There are numerous ways you can be an herbalist, and there are different scales to which you can practice as well.
Perhaps you feel connected to medicine making but only feel interested in small-scale projects made at home for yourself, friends, and family. Alternatively, maybe you have mastered the art and skill of making medicinal salves and feel ready to offer this to the public on a larger scale.
If medicine making doesn’t feel like your calling and you prefer to speak and meet with people instead, you might enjoy making personalized herbal suggestions to people you know, either within your community or through a clinical practice.
Whatever degree of practice you aspire to as an herbalist, developing a strong understanding of the human body remains a critically important factor towards developing your herbal competence. With the information you have gained by creating a framework for studying the human body just as you do the plants, you will be able to effectively select a remedy that will support their body on a biochemical and constitutional level, encouraging health rather than suppressing symptoms.
The root of the problem may lie in the body, mind, emotions, or even soul. My approach to herbal medicine is that herbal remedies have the ability to affect us on all of these levels. Taking a Dandelion (Taraxacum officinale) tincture three times a day may bolster the health of your liver, but emotionally encourages the release of anger, and spiritually, grants us fortitude, grounding, and resilience. Herbal medicine is so powerful because it has the ability to catalyze our spiritual transformation.
From the alchemical perspective, the mind, body, and soul are not considered separate entities. Rather, they are facets that comprise the entirety of who we are. The practice of true holistic herbalism is accomplished by using the entire plant to treat the entire person, in mind, body, and soul. This is the cornerstone of the Evolutionary Herbalism model.
The application of holistic herbalism is precisely the healing I believe humanity needs so badly at this time. There is a sickness today that extends beyond the physical body that cannot be healed through medication alone. I am not speaking ill of allopathic or biochemical medicine since all practices have their time and place. However, I do believe that herbal medicine has the capacity to facilitate a deeper level of transformational healing that is truly needed today.
The Missing Piece
When you meet someone for an herbal consultation, it’s important to conduct a good intake and consultation.
There are so many layers to how a person will respond to an herbal remedy. By taking the time to understand their constitution, physiological processes, patterns of disharmony, and energetic imbalances, you can ascertain which herbal medicine will suit them best, not based on their biochemical actions alone, but with the energetics factored in as well.
Unique patterns exist in humans and plants. Some people have a constitution that is dynamic and excitable, while others are prone to lethargy and stagnation. Since nature and the human body reflect each other, the same can be said for plants. Some plants are drying and warming in nature, such as Calendula (Calendula officinalis), while others are cooling and damp, such as Slippery Elm (Ulmus fulva). By increasing your understanding of the two, you can gain insight into how these core patterns will affect each other and what constitutional response will generate as a result.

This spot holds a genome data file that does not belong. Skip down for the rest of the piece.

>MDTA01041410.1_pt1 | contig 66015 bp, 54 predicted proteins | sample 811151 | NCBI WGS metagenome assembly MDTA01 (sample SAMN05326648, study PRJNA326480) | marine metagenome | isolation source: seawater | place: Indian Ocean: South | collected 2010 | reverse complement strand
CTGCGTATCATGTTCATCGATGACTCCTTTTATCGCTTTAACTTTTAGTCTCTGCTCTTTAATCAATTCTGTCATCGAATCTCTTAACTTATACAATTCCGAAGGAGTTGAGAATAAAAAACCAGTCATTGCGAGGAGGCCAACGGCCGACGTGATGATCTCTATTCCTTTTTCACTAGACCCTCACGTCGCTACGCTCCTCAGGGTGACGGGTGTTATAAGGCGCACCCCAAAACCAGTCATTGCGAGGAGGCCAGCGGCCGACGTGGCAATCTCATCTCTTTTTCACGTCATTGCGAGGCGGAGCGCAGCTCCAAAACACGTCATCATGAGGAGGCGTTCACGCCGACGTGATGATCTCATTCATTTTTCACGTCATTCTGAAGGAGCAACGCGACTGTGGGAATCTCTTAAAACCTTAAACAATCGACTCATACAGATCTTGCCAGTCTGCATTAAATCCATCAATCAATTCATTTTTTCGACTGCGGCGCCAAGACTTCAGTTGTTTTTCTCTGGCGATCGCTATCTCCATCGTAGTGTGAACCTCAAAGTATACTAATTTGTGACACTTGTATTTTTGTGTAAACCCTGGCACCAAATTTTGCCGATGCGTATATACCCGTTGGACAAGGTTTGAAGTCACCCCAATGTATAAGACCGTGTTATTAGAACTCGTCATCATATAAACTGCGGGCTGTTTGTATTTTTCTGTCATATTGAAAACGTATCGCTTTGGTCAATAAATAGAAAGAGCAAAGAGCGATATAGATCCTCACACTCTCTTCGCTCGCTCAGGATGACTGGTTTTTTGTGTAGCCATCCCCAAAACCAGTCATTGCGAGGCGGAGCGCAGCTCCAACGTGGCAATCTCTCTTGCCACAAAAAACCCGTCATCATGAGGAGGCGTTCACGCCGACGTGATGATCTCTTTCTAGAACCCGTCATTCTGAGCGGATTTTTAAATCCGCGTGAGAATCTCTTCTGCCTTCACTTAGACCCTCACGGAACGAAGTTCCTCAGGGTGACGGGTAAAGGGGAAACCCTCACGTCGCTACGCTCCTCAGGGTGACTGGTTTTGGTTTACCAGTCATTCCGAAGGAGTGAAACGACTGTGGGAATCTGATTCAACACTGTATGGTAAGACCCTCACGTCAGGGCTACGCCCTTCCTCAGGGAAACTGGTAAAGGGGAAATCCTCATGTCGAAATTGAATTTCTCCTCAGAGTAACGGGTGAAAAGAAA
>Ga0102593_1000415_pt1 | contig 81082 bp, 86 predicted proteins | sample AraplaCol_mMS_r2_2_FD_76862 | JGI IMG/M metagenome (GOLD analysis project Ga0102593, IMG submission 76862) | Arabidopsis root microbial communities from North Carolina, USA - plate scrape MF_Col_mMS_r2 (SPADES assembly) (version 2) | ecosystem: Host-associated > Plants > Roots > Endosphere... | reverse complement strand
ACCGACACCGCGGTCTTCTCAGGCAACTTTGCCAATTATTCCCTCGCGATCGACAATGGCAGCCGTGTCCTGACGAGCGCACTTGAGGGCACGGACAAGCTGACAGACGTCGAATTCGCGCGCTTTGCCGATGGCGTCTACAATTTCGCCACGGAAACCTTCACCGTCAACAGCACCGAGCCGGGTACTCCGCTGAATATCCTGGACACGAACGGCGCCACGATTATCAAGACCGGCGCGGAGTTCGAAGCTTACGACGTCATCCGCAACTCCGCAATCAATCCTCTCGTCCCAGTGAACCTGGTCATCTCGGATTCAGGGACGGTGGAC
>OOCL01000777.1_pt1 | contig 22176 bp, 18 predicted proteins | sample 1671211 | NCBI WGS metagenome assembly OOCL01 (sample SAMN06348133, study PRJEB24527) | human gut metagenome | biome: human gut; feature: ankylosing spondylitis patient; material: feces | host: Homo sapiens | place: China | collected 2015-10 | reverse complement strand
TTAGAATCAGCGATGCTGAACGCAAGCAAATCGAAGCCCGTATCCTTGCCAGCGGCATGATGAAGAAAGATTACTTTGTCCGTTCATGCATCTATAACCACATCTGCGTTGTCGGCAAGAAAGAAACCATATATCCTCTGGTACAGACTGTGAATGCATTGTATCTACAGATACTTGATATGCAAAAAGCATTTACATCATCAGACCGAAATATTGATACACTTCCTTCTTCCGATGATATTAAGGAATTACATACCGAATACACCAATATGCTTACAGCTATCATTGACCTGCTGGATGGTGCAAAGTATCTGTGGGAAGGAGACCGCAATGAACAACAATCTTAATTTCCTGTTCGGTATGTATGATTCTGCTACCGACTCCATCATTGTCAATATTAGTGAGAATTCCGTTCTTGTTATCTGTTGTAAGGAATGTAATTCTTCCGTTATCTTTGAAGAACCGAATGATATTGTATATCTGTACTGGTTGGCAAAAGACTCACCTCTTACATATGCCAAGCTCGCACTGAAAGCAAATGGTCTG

And key to this is that it isn’t necessarily in conflict with a biochemical or scientific understanding of the body. In fact, they enhance one another for a more holistic view.
The process requires time and patience, but taking the necessary steps to bolster your herbal knowledge with a biological understanding of the body will complete the missing half of your herbal practice. Furthermore, it will lead to you becoming an effective herbalist who is proficient in the language of these two reflecting worlds and feels confident communicating and weaving between the two.
Two Sides of the Same Coin
Nature is beautiful, magnetic, and enthralling. If you feel drawn to study it, you should trust this instinct and pursue this passion! During your journey, you may not feel the same enthusiasm or curiosity for studying the human body you have for plants.
However, the human body and nature reflect each other. What can be observed in the body can be seen in nature and the other way around. Without one side, you are missing a fundamental piece to herbalism, left with only half the equation.
Take the time and effort to deepen your understanding of the human organism on the same level you commit to knowing the plants. Once you do, you will experience a synergy of the information that widens your understanding of herbal remedies and how they impact people. By developing your herbal competence through the mutual understanding of plants and nature, you honor the herbal traditions of the past while paving the future for our future as well.
As you walk down your plant path, remember the reason why you pursued your studies in the first place: To help people. Allow this to be the beacon of light that grants you the determination and focus to become the herbalist that the world needs so badly today.